Latest Volcanoes of Iceland Stories
Volcanic eruptions in Iceland are pretty commonplace. Forming new layers of the Earth's crust during an eruption? That's new (at least to us).
A joint NOAA/NASA satellite is one of several satellites providing valuable information to aviators about volcanic hazards.
Folklore says that mysterious basalt pillars found in Iceland were created by a pair of angry trolls who hurled rocks at one another. However, a new study says that these pillars actually formed around vertical columns of steam and hot water venting through lava.
Frequent travelers can agree that flight delays are all too familiar these days. NASA is looking into a potentially dangerous, though much less frequent, problem that has recently caused major disruptions in flight schedules: volcanic eruptions.
A new collaborative project called FutureVolc is aimed at trying to improve monitoring of Iceland's volcanoes with newly developed up-to-date sensory equipment.
One of Iceland’s most active volcanoes, Hekla, has been showing signs of potential activity as of late, prompting National Commissioner of the Icelandic Police to declare an “uncertainty phase” for the snow-capped peak.
While piloting a commercial transatlantic flight last year, Captain Klaus Sievers and his crew got a whiff of an unusual odor
Exposure to volcanic ash can increase respiratory symptoms such as an extreme cough, or phlegm.
A modern recurrence of an extraordinary type of volcanic eruption in Iceland could inject large quantities of hazardous gases into North Atlantic and European flight corridors, potentially for months at a time, a new study suggests.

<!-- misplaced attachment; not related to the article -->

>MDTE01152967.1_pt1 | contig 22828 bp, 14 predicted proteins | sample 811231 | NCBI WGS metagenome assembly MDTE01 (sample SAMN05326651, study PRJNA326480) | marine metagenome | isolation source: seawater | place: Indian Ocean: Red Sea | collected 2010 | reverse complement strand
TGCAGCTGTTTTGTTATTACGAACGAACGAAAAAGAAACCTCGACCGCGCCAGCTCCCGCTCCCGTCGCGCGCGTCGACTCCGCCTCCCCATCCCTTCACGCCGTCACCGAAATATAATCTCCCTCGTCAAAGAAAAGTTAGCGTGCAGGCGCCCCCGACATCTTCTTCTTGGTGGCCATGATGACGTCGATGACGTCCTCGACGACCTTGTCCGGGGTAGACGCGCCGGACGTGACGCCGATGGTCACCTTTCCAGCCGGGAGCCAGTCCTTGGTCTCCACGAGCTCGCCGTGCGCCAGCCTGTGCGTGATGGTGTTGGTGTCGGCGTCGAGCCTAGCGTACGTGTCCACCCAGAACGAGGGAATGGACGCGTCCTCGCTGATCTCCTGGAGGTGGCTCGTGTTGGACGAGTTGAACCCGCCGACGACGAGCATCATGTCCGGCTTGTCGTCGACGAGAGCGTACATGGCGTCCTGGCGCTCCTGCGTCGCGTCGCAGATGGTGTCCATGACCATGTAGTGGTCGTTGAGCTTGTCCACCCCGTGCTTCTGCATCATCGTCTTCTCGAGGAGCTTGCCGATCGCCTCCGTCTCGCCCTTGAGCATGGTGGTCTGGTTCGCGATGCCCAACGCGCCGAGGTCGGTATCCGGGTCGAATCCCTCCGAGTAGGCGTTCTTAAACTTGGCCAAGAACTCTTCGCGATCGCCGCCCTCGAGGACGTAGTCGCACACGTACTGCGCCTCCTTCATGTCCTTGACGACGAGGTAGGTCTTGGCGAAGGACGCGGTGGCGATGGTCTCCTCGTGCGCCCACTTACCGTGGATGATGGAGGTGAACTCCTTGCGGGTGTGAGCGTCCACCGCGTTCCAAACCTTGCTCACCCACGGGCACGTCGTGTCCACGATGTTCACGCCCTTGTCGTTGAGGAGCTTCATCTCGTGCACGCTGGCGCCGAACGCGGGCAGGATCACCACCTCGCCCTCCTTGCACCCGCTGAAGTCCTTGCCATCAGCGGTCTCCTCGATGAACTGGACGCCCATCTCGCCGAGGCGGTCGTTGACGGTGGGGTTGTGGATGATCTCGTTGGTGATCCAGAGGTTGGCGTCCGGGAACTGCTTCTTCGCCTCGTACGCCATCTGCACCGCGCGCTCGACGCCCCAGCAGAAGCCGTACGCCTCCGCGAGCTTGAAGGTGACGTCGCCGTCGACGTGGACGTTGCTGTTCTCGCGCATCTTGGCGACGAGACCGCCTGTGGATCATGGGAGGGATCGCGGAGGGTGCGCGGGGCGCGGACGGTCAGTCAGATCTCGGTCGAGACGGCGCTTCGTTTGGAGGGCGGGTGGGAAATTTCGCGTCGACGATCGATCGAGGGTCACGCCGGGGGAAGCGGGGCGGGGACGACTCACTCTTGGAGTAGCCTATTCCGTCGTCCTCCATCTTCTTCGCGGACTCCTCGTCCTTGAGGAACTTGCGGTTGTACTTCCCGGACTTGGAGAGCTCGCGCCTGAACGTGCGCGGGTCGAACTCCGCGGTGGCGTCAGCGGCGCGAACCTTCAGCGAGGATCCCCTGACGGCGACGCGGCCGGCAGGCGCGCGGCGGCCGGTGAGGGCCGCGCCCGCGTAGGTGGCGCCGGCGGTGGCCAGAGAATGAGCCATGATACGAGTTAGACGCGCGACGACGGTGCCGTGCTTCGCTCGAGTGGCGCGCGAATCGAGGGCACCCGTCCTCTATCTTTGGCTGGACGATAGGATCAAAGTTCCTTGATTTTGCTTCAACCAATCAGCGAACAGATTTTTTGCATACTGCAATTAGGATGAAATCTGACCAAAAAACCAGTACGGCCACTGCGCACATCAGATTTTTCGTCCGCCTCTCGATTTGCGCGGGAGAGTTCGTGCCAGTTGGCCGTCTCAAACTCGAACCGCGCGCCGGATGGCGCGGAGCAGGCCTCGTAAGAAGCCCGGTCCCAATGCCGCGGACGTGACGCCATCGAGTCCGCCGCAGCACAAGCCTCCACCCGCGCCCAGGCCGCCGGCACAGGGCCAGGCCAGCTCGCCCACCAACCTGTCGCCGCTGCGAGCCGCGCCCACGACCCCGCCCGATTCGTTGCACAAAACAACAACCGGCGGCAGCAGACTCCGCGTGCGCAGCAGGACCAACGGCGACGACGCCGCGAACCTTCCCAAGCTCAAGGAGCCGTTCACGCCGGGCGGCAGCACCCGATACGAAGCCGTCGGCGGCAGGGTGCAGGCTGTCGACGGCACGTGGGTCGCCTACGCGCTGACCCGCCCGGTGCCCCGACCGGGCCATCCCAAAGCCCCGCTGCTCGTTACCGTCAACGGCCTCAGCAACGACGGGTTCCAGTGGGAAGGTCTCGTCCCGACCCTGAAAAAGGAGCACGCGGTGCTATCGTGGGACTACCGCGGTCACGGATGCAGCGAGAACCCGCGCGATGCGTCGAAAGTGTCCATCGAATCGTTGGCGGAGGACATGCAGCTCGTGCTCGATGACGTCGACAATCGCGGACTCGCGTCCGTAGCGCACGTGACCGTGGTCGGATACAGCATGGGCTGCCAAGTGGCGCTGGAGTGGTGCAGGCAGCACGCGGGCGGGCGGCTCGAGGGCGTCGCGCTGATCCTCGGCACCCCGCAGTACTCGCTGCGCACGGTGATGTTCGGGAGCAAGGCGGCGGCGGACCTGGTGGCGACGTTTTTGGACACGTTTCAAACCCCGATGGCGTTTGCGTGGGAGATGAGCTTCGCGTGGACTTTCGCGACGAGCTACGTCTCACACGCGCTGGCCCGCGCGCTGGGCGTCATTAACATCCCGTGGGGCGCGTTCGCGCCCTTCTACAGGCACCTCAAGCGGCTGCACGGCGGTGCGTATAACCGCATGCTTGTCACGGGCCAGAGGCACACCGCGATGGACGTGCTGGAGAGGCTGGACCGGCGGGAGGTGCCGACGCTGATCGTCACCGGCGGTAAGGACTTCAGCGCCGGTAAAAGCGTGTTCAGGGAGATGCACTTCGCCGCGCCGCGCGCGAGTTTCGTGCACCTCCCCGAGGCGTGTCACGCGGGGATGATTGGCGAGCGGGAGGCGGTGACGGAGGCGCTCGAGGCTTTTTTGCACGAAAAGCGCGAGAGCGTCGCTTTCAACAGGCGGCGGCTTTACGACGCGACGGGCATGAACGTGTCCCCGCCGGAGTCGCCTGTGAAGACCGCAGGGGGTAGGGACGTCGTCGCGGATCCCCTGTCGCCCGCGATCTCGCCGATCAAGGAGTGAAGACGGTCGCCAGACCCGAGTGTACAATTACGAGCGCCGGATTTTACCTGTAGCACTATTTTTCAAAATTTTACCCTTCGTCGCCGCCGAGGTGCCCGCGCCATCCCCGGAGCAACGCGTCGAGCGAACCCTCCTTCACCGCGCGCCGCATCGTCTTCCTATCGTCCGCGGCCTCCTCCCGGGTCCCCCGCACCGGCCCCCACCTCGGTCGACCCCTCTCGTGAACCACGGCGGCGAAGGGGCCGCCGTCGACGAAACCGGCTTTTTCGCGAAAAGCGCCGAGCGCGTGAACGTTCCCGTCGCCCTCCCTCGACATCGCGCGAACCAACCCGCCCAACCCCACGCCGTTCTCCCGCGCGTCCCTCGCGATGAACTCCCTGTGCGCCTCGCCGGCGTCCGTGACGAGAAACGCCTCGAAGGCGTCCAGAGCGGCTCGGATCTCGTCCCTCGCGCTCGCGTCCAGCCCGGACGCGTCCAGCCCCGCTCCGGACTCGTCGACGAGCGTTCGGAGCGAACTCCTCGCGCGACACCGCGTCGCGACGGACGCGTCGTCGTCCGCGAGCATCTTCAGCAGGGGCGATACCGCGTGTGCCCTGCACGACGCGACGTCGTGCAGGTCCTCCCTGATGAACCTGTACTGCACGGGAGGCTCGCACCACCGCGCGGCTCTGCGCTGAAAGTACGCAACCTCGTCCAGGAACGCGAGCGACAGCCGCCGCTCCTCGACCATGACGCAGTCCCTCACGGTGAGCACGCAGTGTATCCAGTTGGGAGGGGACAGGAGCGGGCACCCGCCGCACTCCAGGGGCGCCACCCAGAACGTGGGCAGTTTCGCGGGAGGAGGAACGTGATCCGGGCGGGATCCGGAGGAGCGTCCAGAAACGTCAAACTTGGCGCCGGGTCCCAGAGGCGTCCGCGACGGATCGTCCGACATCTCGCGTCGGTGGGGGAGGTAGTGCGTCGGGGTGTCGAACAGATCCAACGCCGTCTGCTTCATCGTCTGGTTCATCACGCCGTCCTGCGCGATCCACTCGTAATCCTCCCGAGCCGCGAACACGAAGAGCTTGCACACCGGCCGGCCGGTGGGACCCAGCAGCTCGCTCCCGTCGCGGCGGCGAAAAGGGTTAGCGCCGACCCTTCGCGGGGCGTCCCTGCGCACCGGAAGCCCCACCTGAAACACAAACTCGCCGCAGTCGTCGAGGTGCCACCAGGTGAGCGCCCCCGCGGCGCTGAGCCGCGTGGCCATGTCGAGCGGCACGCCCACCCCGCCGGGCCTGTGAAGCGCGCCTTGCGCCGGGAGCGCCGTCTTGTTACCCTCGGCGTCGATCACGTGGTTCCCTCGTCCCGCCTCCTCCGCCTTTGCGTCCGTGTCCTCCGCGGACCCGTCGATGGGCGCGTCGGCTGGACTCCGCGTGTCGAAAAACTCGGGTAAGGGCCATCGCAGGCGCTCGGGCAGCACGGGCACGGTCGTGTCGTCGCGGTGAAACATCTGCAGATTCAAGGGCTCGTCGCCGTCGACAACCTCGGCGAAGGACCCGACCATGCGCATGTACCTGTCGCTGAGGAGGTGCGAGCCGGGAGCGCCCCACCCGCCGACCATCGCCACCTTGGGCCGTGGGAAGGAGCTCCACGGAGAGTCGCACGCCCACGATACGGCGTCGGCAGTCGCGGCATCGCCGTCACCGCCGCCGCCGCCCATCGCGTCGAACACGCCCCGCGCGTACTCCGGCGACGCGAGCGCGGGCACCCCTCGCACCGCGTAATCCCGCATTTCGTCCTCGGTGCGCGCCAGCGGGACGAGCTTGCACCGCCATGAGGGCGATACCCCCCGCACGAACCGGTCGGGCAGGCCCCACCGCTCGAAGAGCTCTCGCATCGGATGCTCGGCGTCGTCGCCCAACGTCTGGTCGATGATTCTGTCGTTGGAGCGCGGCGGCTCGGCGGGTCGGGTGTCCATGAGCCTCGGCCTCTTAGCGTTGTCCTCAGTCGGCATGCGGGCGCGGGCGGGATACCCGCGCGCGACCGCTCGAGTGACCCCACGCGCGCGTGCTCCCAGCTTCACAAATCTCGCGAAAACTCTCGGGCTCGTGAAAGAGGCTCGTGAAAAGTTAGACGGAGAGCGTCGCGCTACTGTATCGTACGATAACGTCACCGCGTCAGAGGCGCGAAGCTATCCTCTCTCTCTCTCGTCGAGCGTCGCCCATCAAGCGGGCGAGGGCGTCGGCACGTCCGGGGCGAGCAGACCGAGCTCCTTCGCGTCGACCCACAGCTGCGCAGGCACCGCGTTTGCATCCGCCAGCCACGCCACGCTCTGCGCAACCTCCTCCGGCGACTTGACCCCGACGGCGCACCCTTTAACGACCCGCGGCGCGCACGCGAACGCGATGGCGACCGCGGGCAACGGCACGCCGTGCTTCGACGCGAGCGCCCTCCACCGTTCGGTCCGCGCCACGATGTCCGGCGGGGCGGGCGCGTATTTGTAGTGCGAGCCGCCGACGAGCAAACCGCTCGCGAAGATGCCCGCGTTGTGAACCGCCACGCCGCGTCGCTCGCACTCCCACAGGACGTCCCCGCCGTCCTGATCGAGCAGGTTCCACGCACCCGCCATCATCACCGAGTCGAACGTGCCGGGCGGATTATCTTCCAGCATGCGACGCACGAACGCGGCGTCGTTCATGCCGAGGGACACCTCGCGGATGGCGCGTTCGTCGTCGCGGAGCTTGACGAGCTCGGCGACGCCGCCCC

An Icelandic volcano could be close to a major eruption that would dwarf those originating from the nearby Eyjafjallajokull last year.
Askja is an active stratovolcano that is located in the isolated central highlands in Iceland. It reaches an elevation of 4,974 feet and its name literally means caldera, or box, in the Icelandic language. The area can only be reached during a period of a few months and because it located in the rain shadow of the Vatnajökull glacier to the northeast, it only receives 17.7 inches of rain per year. One of Askja’s smaller craters holds a lake known as Öskjuvatn, which is often frozen over...
Hekla is an active stratovolcano that is located southern Iceland and is part of a volcanic ridge that extends over an area of twenty-five miles. This volcano reaches an elevation of 4,882 feet and holds a unique shape that is a mixture of a stratovolcano and crater row, a trait that is found in very few volcanoes. Its name is translated as “hooded” but it also refers to a hooded cloak, so it is thought that the name could be inspired by the cloud cover that often occurs around the...
Eyjafjallajökull is an active stratovolcano that is located in Iceland and is covered by an icecap. It reaches an elevation of 5,417 feet and the ice cap covers an area of thirty-nine square miles. This volcano sits on a magma chamber that is powered by the Mid-Atlantic Ridge and is comprised of andesite and basaltic lavas. The long name of this volcano is a combination of Icelandic words that mean “islands,” “mountains,” and “icecaps.” Although most of its eruptions are...
Eldfell is an active stratovolcano that is located in Iceland on the island of Heimaey, in the Vestmannaeyjar archipelago. It reaches an elevation of 656 feet and was created during a volcanic eruption on the east side of the island in 1973. Its name means Mountain of Fire in the Icelandic language. Iceland is an area with a high frequency of volcanic activity because it is located on top of the Iceland hotspot and beside the Mid-Atlantic Ridge. So many eruptions occur here that it is thought...
Grímsvötn is an active subglacial volcano that is located in southeast highlands of Iceland. This volcano reaches an elevation of 5,659 feet and is located in the northwestern side of the Vatnajökull ice-cap. It is comprised of basaltic lava and has the highest frequency of eruptions of any volcano in Iceland. The majority of this volcano resides under Vatnajökull, so its eruptions are primarily subglacial and often cause phreatomagmatic explosions. Grímsvötn produced an eruption in...
- A morbid dread of being buried alive. Also spelled 'taphiphobia'.